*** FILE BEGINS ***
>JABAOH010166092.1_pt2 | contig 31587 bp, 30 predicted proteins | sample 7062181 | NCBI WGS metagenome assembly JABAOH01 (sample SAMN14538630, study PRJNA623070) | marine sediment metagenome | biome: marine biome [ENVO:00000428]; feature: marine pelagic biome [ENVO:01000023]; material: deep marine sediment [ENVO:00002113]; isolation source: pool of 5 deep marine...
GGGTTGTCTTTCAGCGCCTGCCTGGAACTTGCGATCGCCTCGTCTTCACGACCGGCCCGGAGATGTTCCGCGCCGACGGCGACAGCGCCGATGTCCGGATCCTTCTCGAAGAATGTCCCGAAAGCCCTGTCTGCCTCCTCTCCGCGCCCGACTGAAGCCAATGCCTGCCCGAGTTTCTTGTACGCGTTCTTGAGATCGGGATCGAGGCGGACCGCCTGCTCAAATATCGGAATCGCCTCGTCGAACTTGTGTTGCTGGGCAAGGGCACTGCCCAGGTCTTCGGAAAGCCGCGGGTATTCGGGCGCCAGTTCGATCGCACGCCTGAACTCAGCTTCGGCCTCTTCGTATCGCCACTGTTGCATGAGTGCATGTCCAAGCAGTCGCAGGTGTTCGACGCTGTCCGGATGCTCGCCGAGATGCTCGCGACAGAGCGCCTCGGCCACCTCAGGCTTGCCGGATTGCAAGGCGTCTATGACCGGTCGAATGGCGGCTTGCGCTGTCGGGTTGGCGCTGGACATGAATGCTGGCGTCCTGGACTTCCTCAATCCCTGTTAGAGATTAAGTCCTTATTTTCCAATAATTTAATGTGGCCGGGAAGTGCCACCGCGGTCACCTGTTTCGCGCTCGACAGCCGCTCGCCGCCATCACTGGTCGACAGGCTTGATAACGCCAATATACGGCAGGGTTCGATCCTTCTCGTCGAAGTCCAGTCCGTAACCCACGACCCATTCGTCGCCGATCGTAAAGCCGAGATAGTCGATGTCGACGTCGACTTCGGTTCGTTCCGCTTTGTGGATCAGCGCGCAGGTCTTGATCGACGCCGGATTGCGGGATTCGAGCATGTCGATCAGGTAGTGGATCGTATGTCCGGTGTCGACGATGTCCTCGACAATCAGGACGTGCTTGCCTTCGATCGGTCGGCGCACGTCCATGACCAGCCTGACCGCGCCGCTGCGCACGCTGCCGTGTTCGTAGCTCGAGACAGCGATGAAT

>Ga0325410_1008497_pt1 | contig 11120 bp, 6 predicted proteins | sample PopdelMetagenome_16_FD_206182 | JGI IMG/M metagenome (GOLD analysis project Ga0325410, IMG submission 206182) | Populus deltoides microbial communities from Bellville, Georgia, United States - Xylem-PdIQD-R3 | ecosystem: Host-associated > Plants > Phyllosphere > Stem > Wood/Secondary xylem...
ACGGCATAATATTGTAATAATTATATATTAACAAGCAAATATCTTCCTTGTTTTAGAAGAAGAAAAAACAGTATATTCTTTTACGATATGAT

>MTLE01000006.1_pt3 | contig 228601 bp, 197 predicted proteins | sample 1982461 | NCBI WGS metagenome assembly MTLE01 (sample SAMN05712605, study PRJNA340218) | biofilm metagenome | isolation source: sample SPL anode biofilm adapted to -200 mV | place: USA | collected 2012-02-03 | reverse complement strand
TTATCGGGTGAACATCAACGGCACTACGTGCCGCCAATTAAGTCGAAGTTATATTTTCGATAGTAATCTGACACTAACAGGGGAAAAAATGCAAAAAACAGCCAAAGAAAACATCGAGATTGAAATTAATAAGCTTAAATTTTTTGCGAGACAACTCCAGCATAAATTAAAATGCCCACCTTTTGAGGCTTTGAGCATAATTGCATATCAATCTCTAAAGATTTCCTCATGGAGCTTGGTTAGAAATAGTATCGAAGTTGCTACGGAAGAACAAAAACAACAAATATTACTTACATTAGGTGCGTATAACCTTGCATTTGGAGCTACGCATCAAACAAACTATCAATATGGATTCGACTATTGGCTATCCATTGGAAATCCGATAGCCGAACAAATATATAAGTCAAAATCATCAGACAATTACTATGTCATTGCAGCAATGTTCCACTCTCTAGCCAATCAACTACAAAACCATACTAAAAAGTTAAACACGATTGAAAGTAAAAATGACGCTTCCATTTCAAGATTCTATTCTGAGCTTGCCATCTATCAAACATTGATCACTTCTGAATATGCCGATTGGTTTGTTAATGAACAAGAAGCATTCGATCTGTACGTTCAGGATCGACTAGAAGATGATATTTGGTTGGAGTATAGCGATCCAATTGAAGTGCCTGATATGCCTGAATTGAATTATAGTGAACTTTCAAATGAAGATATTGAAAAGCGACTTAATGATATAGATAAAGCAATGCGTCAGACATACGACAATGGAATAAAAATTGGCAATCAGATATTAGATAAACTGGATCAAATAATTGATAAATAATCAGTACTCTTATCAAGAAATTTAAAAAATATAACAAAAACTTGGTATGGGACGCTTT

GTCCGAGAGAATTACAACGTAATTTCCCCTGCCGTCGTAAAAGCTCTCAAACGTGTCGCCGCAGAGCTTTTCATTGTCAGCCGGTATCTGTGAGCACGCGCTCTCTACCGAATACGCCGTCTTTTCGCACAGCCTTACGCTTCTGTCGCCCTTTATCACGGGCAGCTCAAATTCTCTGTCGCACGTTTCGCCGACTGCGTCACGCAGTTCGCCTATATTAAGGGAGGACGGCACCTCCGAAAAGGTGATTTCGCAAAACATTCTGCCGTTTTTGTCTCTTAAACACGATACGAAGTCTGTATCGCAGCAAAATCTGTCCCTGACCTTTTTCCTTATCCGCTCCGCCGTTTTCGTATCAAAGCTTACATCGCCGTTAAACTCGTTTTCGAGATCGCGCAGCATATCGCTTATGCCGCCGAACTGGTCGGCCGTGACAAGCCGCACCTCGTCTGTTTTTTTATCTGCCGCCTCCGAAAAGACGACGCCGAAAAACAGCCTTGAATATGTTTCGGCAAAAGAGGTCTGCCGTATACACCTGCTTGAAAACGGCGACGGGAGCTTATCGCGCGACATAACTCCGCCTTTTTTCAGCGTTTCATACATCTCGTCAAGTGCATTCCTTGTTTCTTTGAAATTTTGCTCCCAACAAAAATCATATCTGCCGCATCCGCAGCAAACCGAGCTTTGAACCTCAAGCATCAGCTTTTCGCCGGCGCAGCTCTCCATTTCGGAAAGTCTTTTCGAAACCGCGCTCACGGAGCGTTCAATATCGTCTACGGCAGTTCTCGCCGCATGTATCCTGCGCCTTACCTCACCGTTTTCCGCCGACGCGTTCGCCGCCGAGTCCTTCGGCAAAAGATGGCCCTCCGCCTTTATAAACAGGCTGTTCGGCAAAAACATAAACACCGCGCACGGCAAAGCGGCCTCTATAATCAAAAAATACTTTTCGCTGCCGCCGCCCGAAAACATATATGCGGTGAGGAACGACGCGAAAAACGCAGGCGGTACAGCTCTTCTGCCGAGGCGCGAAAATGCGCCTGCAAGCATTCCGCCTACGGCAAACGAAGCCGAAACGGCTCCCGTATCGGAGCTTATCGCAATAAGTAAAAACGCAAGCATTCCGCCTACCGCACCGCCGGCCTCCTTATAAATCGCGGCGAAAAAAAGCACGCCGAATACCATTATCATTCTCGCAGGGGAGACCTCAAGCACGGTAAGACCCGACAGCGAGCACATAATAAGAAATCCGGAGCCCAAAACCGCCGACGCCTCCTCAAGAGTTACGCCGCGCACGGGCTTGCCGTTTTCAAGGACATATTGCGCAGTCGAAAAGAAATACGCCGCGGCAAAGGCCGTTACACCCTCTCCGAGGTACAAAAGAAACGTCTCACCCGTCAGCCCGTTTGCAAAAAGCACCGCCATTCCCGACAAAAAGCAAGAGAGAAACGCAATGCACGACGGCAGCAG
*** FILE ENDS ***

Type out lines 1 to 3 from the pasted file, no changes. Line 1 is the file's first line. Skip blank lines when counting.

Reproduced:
>JABAOH010166092.1_pt2 | contig 31587 bp, 30 predicted proteins | sample 7062181 | NCBI WGS metagenome assembly JABAOH01 (sample SAMN14538630, study PRJNA623070) | marine sediment metagenome | biome: marine biome [ENVO:00000428]; feature: marine pelagic biome [ENVO:01000023]; material: deep marine sediment [ENVO:00002113]; isolation source: pool of 5 deep marine...
GGGTTGTCTTTCAGCGCCTGCCTGGAACTTGCGATCGCCTCGTCTTCACGACCGGCCCGGAGATGTTCCGCGCCGACGGCGACAGCGCCGATGTCCGGATCCTTCTCGAAGAATGTCCCGAAAGCCCTGTCTGCCTCCTCTCCGCGCCCGACTGAAGCCAATGCCTGCCCGAGTTTCTTGTACGCGTTCTTGAGATCGGGATCGAGGCGGACCGCCTGCTCAAATATCGGAATCGCCTCGTCGAACTTGTGTTGCTGGGCAAGGGCACTGCCCAGGTCTTCGGAAAGCCGCGGGTATTCGGGCGCCAGTTCGATCGCACGCCTGAACTCAGCTTCGGCCTCTTCGTATCGCCACTGTTGCATGAGTGCATGTCCAAGCAGTCGCAGGTGTTCGACGCTGTCCGGATGCTCGCCGAGATGCTCGCGACAGAGCGCCTCGGCCACCTCAGGCTTGCCGGATTGCAAGGCGTCTATGACCGGTCGAATGGCGGCTTGCGCTGTCGGGTTGGCGCTGGACATGAATGCTGGCGTCCTGGACTTCCTCAATCCCTGTTAGAGATTAAGTCCTTATTTTCCAATAATTTAATGTGGCCGGGAAGTGCCACCGCGGTCACCTGTTTCGCGCTCGACAGCCGCTCGCCGCCATCACTGGTCGACAGGCTTGATAACGCCAATATACGGCAGGGTTCGATCCTTCTCGTCGAAGTCCAGTCCGTAACCCACGACCCATTCGTCGCCGATCGTAAAGCCGAGATAGTCGATGTCGACGTCGACTTCGGTTCGTTCCGCTTTGTGGATCAGCGCGCAGGTCTTGATCGACGCCGGATTGCGGGATTCGAGCATGTCGATCAGGTAGTGGATCGTATGTCCGGTGTCGACGATGTCCTCGACAATCAGGACGTGCTTGCCTTCGATCGGTCGGCGCACGTCCATGACCAGCCTGACCGCGCCGCTGCGCACGCTGCCGTGTTCGTAGCTCGAGACAGCGATGAAT

>Ga0325410_1008497_pt1 | contig 11120 bp, 6 predicted proteins | sample PopdelMetagenome_16_FD_206182 | JGI IMG/M metagenome (GOLD analysis project Ga0325410, IMG submission 206182) | Populus deltoides microbial communities from Bellville, Georgia, United States - Xylem-PdIQD-R3 | ecosystem: Host-associated > Plants > Phyllosphere > Stem > Wood/Secondary xylem...